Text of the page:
'Boots on the ground' in Iraq: Are Obama and Pentagon really at odds? (+video)
President Obama and Chairman of the Joint Chiefs of Staff Gen. Martin Dempsey seem to be at odds over possible use of US ground troops in Iraq to fight Islamic State militants. But this is just how civil-military relations are supposed to work, says one analyst.
There’s a long history of US presidents taking issue with their top generals (and vice versa).
During the Civil War, President Lincoln asked of a foot-dragging Gen. George B. McClellan, "If General McClellan does not want to use the army, I would like to borrow it for a time." Eventually, Lincoln relieved McClellan of command.
During the Korean War, President Truman fired Gen. Douglas MacArthur, who had publicly argued for an expansion of the war in Asia, which bordered on insubordination.
President Obama pushed Gen. Stanley McChrystal, top US commander in Afghanistan, into retirement over unflattering remarks Mr. McChrystal and his aides had made about administration officials.
Today, much is being made of what some see as a difference between Mr. Obama and some Pentagon brass over the role of US forces in Iraq as the fight against Islamic State militants escalates.
Although he has ordered some 1,600 US forces to Iraq to help “degrade and destroy” the Islamic State, also known as ISIS and ISIL, Obama has made a point of insisting that this does not mean “boots on the ground” with its sharp imagery of US soldiers engaged in firefights.
Chairman of the Joint Chiefs of Staff Gen. Martin Dempsey made news this week when he acknowledged that circumstances may lead him to recommend US ground forces in the future.
In answer to a hypothetical question, General Dempsey told the Senate Armed Services Committee Tuesday, "To be clear, if we reach the point where I believe our advisers should accompany Iraqi troops on attacks against specific ISIL targets, I will recommend that to the president.”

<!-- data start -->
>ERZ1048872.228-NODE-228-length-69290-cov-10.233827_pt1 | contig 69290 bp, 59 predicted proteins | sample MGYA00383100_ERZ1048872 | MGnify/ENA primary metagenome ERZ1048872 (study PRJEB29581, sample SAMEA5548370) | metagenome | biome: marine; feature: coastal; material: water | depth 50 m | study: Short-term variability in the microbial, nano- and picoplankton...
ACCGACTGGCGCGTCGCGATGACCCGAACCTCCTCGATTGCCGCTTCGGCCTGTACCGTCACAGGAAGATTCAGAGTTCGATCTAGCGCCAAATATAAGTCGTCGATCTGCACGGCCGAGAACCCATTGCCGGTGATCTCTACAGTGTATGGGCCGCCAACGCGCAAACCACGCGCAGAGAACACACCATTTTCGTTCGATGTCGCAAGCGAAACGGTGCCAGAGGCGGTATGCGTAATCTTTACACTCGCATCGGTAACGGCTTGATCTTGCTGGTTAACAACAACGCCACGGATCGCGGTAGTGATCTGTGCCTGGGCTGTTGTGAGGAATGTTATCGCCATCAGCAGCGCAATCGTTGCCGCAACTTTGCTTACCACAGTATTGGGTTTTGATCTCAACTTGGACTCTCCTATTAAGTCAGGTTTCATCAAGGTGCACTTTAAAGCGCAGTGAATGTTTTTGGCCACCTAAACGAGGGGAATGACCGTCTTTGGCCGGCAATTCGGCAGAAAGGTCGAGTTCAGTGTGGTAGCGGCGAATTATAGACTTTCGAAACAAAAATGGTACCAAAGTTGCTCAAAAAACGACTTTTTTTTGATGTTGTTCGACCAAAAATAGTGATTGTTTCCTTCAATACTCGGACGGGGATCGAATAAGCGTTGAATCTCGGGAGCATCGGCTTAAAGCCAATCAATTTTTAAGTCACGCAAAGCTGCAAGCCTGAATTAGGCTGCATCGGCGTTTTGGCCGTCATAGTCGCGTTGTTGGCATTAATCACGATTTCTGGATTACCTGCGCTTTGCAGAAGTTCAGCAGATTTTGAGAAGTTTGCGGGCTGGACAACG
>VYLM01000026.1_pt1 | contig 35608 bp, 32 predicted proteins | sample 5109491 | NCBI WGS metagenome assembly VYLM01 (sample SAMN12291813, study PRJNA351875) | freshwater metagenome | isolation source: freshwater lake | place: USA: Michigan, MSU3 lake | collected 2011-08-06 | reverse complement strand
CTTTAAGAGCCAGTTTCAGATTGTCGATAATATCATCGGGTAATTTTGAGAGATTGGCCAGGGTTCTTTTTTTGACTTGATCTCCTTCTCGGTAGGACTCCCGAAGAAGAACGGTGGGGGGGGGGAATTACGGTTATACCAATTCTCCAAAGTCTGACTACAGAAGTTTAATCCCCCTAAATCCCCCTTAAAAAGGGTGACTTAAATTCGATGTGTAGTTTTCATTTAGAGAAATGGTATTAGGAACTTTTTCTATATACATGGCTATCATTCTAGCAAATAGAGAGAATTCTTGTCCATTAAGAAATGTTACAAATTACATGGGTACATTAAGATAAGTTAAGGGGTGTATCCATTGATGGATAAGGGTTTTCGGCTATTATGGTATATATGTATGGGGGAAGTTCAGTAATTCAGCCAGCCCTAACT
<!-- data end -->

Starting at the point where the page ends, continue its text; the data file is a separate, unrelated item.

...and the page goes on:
Was Dempsey going beyond what Obama himself had asserted about “boots on the ground”?
As if to anticipate any kerfuffle that might ensue from Dempsey’s comments to the senators, his spokesman quickly issued a statement after the hearing:
…Dempsey, as he said in testimony today, believes the current strategy to counter ISIL is appropriate…. While we have advisers on the ground in Iraq today, the Chairman doesn’t believe there is a military requirement for our advisers to accompany Iraqi forces into combat…. The context of this discussion was focused on how our forces best and most appropriately advise the Iraqis and was not a broader discussion of employing US ground combat units in Iraq.
But that didn’t keep some commentators from reading White House-Pentagon disagreement into Dempsey’s apparent acknowledgement that US ground forces might be necessary.
One headline on a Daily Beast piece Wednesday asked, “Can Obama Keep His Generals in Check in the War Against ISIS?”
Much of the debate has to do with perceived meanings, especially in any partisan context.
From US military advisers in secure training facilities to American target spotters for airstrikes to Special Ops Forces accompanying local ground troops who may engage with the enemy – all can be seen as inevitably pointing to “boots on the ground.” The phrase is highly symbolic and could imply combat and perhaps an escalation of the type that began with a few thousand US military advisers in Vietnam.
Speaking at US Central Command headquarters in Florida Wednesday, Obama sought to head off such speculation.
"The American forces do not and will not have a combat mission," Obama told troops at MacDill Air Force Base.
Obama said US troops "will support Iraqi forces on the ground as they fight for their own country against these terrorists." But, he added, "As your commander in chief, I will not commit you and the rest of our armed forces to fighting another ground war in Iraq."
Writing in Foreign Policy magazine online, Peter Feaver writes of the back and forth between Obama and Dempsey over the possibility of US ground troops in Iraq:
“Gen. Dempsey was telling the Senators (and by extension the public and, of course, the rest of the Obama administration), that he would exercise proper military professionalism and adjust his advice as circumstances warranted even if it meant telling the president something he did not want to hear. He also made clear that the president would be free to choose otherwise, if Obama so determined.”
“That is not a civil-military crisis,” Mr. Feaver writes. “That is just how civil-military relations is supposed to work.”